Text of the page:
A few years ago on n Feb. 21-23, 2013 I joined Matt Kuhner in Washington for the John Paul II Institute’s Dignitatis Humanae conference. I wrote on the experience at the time, and am sharing it now:

Dignitatis Humanae is the Declaration on Religious Freedom issued during the Catholic Church’s Second Vatican Council in 1965. This was my first experience of the John Paul II Institute and it was as fresh and revitalizing as it was grounding. It was not so much the intellectual depth of the speakers as the earnestness of those I met there that have left me with admiration for the work of Dr. David L. Schindler and the Institute.

Dr. Schindler, recently profiled as the “Philosopher of Love,” has set about articulating what is something like a wholly new vision for modernity—so the stakes of the conference were not low. In short the “metaphysics of liberalism” which undergird our culture, argues Schindler, are inadequate to the task of ensuring the survival of Constitutional promises of things like limited government, the separation of church and state, human rights, and religious freedom. Instead, Dr. Schilder presents a “metaphysics of love.”

Excerpting from The American Conservative profile:

Schindler’s argument is multifaceted, but as his son David C. Schindler draws it out inBeing Holy in the World, on one level it goes like this: by asking Christians to “bracket” their metaphysical commitments for purposes of public order, liberalism essentially asks them to accept a different metaphysics—indeed, a different theology. Christianity does not present itself as just one pre-critical commitment among others, but as the matrix or “paradigm” of rationality itself. One either rejects that claim, and is therefore not a Christian, or one accepts it as a Christian as the basis for reflection and understanding. There can be no middle, “bracketing” way.

For the Christian, the only adequate notion of reality is one that grows out of a Trinitarian understanding of the logosThe Trinitarian life of God means that love, as we have seen, is at the heart of the structure and meaning of being. But we do not really receive that logos as a logos unless we see that it grounds and transforms our understanding of everything. It is the furthest thing possible from a truth claim that might safely be bracketed from public discussion. Thus, “bracketing” one’s Christian commitments from one’s thinking at any time, as liberalism demands, is to be not only false to Christianity, but to be false to reality.

In this way, all of our political, economic, legal, and religious institutions are necessarily grounded in some conception of order—in a metaphysics—even if they reject or ignore the Christian claim. From the Christian view, liberal institutions foster a problematic “mode of being”—a distorting matrix for the formation of our intentions, attitudes, and ideas. Thus, the idea that just putting “good people,” or at least those with the “right ideas,” into political office will make a decisive cultural difference is insufficiently attentive to the shaping power of this matrix in a liberal regime.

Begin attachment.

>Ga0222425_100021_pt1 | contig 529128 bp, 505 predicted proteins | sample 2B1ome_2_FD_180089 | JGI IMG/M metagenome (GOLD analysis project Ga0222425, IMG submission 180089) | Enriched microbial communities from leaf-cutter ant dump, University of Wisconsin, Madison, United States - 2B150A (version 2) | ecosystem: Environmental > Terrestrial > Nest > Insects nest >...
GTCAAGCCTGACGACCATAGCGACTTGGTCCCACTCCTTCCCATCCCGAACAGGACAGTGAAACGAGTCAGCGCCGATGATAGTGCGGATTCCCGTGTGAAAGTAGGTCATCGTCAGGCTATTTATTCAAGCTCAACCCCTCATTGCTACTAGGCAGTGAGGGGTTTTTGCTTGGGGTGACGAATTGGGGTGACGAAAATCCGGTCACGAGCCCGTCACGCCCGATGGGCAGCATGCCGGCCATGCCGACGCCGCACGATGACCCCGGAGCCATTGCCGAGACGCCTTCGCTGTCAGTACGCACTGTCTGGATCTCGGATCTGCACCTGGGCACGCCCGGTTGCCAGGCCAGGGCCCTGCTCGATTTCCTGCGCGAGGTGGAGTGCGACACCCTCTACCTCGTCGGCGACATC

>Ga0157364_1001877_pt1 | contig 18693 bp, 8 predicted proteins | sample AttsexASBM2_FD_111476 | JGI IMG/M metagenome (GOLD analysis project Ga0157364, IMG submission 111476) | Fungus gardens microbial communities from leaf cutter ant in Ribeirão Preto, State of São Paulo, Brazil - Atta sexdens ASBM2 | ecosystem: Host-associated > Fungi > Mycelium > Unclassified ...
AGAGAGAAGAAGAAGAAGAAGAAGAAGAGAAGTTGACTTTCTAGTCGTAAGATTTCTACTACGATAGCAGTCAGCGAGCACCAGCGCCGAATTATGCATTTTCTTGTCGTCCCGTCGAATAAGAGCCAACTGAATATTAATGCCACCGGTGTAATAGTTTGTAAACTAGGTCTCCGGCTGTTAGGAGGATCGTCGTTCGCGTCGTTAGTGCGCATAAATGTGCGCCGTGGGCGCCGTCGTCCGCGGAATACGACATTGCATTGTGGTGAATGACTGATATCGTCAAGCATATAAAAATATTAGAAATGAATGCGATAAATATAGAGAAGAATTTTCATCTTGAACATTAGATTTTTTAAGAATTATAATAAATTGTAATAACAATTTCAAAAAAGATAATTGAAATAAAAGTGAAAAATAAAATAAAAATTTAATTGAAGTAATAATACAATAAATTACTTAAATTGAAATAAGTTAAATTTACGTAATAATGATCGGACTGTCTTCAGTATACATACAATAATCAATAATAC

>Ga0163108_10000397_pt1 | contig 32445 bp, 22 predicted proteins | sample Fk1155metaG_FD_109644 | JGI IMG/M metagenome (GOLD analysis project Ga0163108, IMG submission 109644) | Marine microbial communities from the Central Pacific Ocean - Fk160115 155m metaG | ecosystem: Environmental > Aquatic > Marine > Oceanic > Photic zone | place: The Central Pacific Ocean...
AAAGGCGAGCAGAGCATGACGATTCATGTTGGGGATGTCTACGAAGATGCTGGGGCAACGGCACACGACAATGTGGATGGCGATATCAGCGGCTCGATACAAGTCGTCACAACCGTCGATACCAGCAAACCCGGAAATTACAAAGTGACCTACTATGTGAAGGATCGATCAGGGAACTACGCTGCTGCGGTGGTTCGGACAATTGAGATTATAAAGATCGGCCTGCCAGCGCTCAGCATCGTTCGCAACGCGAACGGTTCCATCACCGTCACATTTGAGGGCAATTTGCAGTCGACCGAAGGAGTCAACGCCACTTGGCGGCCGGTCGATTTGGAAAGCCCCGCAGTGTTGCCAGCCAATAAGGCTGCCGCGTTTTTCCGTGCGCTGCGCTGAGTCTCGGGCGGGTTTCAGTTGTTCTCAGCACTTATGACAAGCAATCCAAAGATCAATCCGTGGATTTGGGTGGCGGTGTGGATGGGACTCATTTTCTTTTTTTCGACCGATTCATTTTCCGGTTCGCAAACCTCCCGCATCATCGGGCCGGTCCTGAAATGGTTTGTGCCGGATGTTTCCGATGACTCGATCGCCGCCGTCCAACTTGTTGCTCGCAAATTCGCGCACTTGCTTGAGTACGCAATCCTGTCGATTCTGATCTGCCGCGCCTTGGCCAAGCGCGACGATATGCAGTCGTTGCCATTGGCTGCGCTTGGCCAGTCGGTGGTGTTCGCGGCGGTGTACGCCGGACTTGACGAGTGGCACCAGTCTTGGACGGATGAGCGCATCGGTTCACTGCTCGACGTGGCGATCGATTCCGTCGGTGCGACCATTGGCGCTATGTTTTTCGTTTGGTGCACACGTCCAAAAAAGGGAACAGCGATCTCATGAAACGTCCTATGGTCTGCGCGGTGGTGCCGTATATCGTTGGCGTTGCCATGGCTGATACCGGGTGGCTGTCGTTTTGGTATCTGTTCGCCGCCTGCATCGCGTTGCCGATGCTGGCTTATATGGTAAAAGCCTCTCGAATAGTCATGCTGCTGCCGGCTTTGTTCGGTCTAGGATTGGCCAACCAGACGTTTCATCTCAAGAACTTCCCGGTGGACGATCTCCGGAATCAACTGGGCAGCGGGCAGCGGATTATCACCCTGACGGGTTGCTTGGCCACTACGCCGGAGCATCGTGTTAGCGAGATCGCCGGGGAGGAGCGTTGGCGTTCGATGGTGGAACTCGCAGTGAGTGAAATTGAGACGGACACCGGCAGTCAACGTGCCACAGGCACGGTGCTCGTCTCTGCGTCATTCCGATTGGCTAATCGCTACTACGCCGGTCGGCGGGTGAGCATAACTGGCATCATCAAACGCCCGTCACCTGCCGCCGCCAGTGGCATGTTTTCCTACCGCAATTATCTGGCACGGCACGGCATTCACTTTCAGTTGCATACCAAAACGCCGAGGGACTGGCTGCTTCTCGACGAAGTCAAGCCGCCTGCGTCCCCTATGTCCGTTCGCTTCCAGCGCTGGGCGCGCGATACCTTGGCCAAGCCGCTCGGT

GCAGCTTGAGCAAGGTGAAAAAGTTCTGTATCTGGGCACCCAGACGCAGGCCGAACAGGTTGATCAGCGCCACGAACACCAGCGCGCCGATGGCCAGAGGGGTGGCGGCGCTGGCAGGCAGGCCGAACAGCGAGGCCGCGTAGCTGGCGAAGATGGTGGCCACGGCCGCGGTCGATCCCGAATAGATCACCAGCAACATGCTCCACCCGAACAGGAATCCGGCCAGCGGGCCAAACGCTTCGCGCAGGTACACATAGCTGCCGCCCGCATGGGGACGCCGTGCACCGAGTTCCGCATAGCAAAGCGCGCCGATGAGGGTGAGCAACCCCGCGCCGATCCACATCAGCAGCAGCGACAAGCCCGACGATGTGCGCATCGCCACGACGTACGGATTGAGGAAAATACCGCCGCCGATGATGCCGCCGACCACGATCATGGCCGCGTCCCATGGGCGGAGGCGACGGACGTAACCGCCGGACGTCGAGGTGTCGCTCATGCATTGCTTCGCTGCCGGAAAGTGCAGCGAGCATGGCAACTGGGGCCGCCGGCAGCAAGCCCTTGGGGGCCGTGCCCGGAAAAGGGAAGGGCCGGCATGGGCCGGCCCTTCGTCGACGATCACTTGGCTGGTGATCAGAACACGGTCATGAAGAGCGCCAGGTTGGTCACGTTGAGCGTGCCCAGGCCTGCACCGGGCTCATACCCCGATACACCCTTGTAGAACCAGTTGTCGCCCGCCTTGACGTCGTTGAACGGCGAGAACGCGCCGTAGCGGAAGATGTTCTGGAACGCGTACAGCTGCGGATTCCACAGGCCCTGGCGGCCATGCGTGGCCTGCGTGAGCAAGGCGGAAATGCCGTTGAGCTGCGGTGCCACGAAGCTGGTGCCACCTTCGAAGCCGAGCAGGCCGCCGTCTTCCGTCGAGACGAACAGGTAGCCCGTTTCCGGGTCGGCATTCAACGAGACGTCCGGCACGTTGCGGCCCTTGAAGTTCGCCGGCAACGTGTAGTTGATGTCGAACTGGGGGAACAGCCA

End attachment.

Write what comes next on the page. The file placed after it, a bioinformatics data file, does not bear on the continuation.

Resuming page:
To attempt to imperfectly translate this, Marshall McLuhan’s timeless insight that the “medium is the message” might be applied here. The medium of contemporary life is the medium of liberal democracy—this medium, for better or worse, is the message. It “messages” in shaping our basic assumptions, in nurturing and directing our public and private thought, and in determining the ways in which we will live. In other words, there is no neutral social order.

Schindler argues that the hidden metaphysics of liberalism is instrumentalism. Put another way, its ontology is technology, the necessary result of bracketing the “logic of love proper to created being.” Despite its overt intentions, liberalism therefore fosters relations of power rather than love: mutual manipulation rather than human dignity and freedom. It marginalizes the weak and the vulnerable, as is obvious precisely in the “intrinsic evils” that understandably preoccupy today’s Catholic bishops. Such marginalization is central to its logic.

If proximity to power is the measurement by which we live—that is, if we seek power or closeness to it as a means to the good life—we are destined to raise ourselves and lower others or other things as less central to reality in our seeking of power. This is my certainly imperfect and perhaps even flatly wrong way of understanding this excerpt.

All of this is to share a bit of what underlies, to my understanding, the work of the Pontifical John Paul II Institute. I’ve cheated here in the sense that I haven’t done much to describe the actual debate over Dignitatis Humanae. I’ll do so with just one sentence: By the end of the three-day conference, there seemed to be a consensus that Natural Law has become an insufficient framework for appealing either amongst ourselves or to others as a common basis for reason.

As I am one working in the area of technology and with specific interest as to whether it can be used in a humane way, this conference was a treat and a wonder—one of those all too infrequent experiences that opens up an entirely new universe of thought at once provocative and humbling.